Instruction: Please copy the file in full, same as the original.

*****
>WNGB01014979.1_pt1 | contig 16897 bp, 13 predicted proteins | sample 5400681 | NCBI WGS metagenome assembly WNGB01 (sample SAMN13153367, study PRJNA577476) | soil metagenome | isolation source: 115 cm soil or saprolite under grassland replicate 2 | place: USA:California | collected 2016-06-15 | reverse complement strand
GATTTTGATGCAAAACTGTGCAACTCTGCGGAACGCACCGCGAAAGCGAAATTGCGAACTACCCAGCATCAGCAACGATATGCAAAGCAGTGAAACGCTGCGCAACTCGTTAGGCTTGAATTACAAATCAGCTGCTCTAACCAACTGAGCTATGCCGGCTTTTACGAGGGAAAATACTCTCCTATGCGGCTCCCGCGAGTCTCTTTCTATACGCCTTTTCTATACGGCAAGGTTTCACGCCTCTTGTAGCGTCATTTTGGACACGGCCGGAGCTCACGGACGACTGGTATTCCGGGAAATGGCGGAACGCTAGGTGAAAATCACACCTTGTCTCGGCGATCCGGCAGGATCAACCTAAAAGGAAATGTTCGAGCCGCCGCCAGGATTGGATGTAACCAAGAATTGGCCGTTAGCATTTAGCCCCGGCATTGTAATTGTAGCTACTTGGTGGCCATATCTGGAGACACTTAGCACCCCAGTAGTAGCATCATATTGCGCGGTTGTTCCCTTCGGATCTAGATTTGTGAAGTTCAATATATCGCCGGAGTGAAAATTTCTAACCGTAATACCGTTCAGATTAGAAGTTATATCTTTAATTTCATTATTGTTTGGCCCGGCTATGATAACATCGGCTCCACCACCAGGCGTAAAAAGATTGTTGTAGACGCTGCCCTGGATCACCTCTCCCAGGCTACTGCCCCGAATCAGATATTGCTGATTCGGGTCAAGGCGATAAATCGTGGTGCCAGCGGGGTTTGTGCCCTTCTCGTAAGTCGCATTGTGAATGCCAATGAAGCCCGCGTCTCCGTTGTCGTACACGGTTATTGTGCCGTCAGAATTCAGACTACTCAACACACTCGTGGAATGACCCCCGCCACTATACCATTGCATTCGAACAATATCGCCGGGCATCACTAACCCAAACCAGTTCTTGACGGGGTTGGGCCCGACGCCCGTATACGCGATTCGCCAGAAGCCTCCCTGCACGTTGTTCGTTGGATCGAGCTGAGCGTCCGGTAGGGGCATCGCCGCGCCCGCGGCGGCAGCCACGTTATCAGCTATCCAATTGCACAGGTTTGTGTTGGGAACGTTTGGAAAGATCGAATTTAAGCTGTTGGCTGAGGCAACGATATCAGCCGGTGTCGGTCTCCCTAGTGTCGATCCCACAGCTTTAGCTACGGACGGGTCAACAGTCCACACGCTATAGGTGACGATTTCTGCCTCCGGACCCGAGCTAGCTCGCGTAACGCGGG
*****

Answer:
>WNGB01014979.1_pt1 | contig 16897 bp, 13 predicted proteins | sample 5400681 | NCBI WGS metagenome assembly WNGB01 (sample SAMN13153367, study PRJNA577476) | soil metagenome | isolation source: 115 cm soil or saprolite under grassland replicate 2 | place: USA:California | collected 2016-06-15 | reverse complement strand
GATTTTGATGCAAAACTGTGCAACTCTGCGGAACGCACCGCGAAAGCGAAATTGCGAACTACCCAGCATCAGCAACGATATGCAAAGCAGTGAAACGCTGCGCAACTCGTTAGGCTTGAATTACAAATCAGCTGCTCTAACCAACTGAGCTATGCCGGCTTTTACGAGGGAAAATACTCTCCTATGCGGCTCCCGCGAGTCTCTTTCTATACGCCTTTTCTATACGGCAAGGTTTCACGCCTCTTGTAGCGTCATTTTGGACACGGCCGGAGCTCACGGACGACTGGTATTCCGGGAAATGGCGGAACGCTAGGTGAAAATCACACCTTGTCTCGGCGATCCGGCAGGATCAACCTAAAAGGAAATGTTCGAGCCGCCGCCAGGATTGGATGTAACCAAGAATTGGCCGTTAGCATTTAGCCCCGGCATTGTAATTGTAGCTACTTGGTGGCCATATCTGGAGACACTTAGCACCCCAGTAGTAGCATCATATTGCGCGGTTGTTCCCTTCGGATCTAGATTTGTGAAGTTCAATATATCGCCGGAGTGAAAATTTCTAACCGTAATACCGTTCAGATTAGAAGTTATATCTTTAATTTCATTATTGTTTGGCCCGGCTATGATAACATCGGCTCCACCACCAGGCGTAAAAAGATTGTTGTAGACGCTGCCCTGGATCACCTCTCCCAGGCTACTGCCCCGAATCAGATATTGCTGATTCGGGTCAAGGCGATAAATCGTGGTGCCAGCGGGGTTTGTGCCCTTCTCGTAAGTCGCATTGTGAATGCCAATGAAGCCCGCGTCTCCGTTGTCGTACACGGTTATTGTGCCGTCAGAATTCAGACTACTCAACACACTCGTGGAATGACCCCCGCCACTATACCATTGCATTCGAACAATATCGCCGGGCATCACTAACCCAAACCAGTTCTTGACGGGGTTGGGCCCGACGCCCGTATACGCGATTCGCCAGAAGCCTCCCTGCACGTTGTTCGTTGGATCGAGCTGAGCGTCCGGTAGGGGCATCGCCGCGCCCGCGGCGGCAGCCACGTTATCAGCTATCCAATTGCACAGGTTTGTGTTGGGAACGTTTGGAAAGATCGAATTTAAGCTGTTGGCTGAGGCAACGATATCAGCCGGTGTCGGTCTCCCTAGTGTCGATCCCACAGCTTTAGCTACGGACGGGTCAACAGTCCACACGCTATAGGTGACGATTTCTGCCTCCGGACCCGAGCTAGCTCGCGTAACGCGGG